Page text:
Supreme Court Victory for the First Amendment

The Supreme Court decided Knox v. Service Employees International Union (SEIU) today, delivering an important victory for the First Amendment. 

The case originated in California, which is not a right-to-work state. There, public unions may collect dues from non-union workers and finance political campaigns, as long as they issue a “Hudson notice” allowing non-union members to opt out of political expenditures. This case arose out of the SEIU’s decision to campaign against two California ballot initiatives after already issuing a “Hudson notice.” To fund these additional campaign expenses, SEIU levied a temporary union fee increase without inviting non-union members to opt out. In practice, this forced the non-union members to pay for a political campaign they might oppose, at least until the next “Hudson notice.”

In response, the Supreme Court held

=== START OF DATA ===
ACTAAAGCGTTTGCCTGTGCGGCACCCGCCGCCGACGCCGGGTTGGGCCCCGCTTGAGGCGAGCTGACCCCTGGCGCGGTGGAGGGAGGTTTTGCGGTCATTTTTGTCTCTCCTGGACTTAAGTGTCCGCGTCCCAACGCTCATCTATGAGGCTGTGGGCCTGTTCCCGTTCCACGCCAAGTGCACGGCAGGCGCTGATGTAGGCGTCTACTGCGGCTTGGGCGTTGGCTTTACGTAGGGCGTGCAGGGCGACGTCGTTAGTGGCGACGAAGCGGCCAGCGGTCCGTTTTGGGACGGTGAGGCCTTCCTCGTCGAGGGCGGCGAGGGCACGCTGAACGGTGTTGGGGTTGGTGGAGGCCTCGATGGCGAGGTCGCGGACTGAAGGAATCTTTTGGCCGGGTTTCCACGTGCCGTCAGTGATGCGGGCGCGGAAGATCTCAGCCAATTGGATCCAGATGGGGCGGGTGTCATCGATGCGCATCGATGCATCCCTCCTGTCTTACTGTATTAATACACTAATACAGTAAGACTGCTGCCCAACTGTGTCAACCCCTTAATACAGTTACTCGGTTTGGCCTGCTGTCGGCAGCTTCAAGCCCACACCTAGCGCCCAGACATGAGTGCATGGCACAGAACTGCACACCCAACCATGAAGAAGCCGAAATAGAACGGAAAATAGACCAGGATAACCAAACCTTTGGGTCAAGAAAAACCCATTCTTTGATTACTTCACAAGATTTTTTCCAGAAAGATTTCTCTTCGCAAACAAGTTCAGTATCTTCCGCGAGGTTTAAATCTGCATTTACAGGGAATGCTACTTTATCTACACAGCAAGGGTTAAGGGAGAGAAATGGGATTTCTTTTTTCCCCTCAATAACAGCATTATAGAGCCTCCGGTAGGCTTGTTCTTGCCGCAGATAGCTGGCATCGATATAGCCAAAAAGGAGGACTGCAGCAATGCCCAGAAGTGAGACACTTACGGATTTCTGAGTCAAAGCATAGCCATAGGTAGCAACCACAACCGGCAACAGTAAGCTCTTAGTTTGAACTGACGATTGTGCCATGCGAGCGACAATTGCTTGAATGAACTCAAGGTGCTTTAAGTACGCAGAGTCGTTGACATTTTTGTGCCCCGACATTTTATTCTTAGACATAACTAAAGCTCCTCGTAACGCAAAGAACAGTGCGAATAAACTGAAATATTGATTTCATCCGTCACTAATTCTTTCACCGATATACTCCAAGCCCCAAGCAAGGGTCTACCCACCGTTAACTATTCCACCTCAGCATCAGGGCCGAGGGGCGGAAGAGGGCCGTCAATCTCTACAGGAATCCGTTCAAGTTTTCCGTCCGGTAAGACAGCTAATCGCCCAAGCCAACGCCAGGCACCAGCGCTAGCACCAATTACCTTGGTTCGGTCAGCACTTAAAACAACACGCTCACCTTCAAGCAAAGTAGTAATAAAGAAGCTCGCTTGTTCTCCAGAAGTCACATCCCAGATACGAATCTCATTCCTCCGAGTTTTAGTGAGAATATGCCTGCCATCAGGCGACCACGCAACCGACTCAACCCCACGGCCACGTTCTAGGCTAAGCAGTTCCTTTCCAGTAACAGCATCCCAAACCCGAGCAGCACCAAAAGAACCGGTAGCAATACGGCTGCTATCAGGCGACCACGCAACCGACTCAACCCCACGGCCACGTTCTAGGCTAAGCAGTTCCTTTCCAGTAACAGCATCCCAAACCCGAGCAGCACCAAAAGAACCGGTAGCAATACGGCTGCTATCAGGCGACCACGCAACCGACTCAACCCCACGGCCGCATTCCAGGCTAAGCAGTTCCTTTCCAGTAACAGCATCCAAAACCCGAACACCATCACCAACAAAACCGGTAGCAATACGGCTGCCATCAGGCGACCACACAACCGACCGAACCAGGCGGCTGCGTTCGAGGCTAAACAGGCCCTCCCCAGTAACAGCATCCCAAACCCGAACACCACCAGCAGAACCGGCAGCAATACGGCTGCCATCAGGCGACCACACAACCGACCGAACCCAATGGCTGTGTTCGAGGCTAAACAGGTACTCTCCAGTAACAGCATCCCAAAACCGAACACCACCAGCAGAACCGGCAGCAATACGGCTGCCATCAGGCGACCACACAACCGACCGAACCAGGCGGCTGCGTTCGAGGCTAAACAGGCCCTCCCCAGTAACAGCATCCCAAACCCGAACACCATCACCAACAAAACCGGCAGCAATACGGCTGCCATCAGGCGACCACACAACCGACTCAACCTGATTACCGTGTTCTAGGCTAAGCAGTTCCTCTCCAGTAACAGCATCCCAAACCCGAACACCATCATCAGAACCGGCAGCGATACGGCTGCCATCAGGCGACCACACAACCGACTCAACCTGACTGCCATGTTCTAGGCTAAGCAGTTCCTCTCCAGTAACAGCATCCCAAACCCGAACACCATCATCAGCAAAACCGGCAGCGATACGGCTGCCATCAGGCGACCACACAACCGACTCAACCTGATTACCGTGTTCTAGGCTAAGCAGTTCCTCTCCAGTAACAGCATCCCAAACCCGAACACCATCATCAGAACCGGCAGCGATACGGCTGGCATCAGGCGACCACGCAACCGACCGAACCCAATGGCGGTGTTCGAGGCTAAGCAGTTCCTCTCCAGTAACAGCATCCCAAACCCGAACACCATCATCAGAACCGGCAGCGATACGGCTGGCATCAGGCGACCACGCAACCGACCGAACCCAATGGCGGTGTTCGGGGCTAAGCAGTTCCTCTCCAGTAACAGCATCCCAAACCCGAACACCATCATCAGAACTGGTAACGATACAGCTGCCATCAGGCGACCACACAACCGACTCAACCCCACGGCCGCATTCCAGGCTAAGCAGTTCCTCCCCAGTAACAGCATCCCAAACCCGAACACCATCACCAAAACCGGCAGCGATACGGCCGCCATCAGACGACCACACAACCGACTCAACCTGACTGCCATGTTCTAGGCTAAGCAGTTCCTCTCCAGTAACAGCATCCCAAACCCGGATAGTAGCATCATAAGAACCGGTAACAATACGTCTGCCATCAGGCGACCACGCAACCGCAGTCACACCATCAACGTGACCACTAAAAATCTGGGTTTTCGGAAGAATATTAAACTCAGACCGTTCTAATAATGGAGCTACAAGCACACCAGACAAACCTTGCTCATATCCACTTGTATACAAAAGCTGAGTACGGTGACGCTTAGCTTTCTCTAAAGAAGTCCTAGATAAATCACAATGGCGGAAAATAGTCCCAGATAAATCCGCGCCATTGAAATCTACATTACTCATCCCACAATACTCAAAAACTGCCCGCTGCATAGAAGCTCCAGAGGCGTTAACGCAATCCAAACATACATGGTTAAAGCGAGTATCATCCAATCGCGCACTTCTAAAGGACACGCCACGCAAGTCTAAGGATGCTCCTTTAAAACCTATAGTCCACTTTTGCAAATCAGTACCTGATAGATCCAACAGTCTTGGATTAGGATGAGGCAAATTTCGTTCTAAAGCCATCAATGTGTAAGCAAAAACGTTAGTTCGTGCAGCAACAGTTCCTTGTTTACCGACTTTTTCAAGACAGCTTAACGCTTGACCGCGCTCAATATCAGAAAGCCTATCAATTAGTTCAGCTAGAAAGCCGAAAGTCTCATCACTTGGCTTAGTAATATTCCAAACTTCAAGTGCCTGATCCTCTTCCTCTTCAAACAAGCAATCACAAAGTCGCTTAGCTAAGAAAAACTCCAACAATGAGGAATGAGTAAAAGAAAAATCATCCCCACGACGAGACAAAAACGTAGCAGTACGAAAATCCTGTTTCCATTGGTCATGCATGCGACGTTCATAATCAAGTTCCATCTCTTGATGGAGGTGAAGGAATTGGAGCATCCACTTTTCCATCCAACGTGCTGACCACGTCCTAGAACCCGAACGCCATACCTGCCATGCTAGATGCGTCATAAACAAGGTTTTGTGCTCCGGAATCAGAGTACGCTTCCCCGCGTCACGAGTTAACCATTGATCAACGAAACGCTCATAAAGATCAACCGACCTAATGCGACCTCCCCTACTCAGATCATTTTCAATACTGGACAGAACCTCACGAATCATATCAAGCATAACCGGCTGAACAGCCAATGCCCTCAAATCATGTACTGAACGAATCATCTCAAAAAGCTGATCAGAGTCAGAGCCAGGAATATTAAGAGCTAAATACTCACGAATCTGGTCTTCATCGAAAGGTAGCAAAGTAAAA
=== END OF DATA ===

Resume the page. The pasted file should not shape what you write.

Under the First Amendment, when a union imposes a special as­sessment or dues increase levied to meet expenses that were not dis­closed when the regular assessment was set, it must provide a fresh notice and may not exact any funds from nonmembers without their affirmative consent.

In other words, as Justice Sotomayor’s concurring opinion argues, the Supreme Court found, “for the very first time, that the First Amendment does require an opt-in system in some circumstances: the levying of a special assessment or dues increase.”

This is a great win for the First Amendment and the freedom from forced political speech. It is easy to understand why anything hampering the ability of unions to extract money from the American workforce would make the far Left apoplectic. In 2005, an opt-in regime would have prevented the SEIU from using a fee increase to oppose two California ballot initiatives, one capping government spending, and the other restricting unions’ use of dues for political purposes. What is harder to justify is the objection to the Court’s ruling, which essentially gives workers the ability to decide for themselves whether they want to support the same political causes as the union imposing the fee. The ruling vindicates the First Amendment and puts public unions on the same playing field as every other entity that has to raise money by persuading people that its cause is worth a contribution.

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